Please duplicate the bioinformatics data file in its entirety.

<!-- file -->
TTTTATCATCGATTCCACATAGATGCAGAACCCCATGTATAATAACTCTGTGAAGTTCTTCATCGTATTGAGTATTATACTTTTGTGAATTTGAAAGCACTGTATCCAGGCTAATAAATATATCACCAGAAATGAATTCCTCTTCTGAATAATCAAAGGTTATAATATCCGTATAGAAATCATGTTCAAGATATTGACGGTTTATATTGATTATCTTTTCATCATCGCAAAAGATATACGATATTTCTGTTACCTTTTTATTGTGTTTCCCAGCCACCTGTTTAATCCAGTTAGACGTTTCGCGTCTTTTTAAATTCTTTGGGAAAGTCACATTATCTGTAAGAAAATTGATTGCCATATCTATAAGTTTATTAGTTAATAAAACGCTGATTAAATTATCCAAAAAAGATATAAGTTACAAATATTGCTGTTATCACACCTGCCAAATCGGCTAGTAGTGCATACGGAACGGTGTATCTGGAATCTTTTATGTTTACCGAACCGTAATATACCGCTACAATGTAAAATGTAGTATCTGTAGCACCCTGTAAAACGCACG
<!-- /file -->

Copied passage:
TTTTATCATCGATTCCACATAGATGCAGAACCCCATGTATAATAACTCTGTGAAGTTCTTCATCGTATTGAGTATTATACTTTTGTGAATTTGAAAGCACTGTATCCAGGCTAATAAATATATCACCAGAAATGAATTCCTCTTCTGAATAATCAAAGGTTATAATATCCGTATAGAAATCATGTTCAAGATATTGACGGTTTATATTGATTATCTTTTCATCATCGCAAAAGATATACGATATTTCTGTTACCTTTTTATTGTGTTTCCCAGCCACCTGTTTAATCCAGTTAGACGTTTCGCGTCTTTTTAAATTCTTTGGGAAAGTCACATTATCTGTAAGAAAATTGATTGCCATATCTATAAGTTTATTAGTTAATAAAACGCTGATTAAATTATCCAAAAAAGATATAAGTTACAAATATTGCTGTTATCACACCTGCCAAATCGGCTAGTAGTGCATACGGAACGGTGTATCTGGAATCTTTTATGTTTACCGAACCGTAATATACCGCTACAATGTAAAATGTAGTATCTGTAGCACCCTGTAAAACGCACG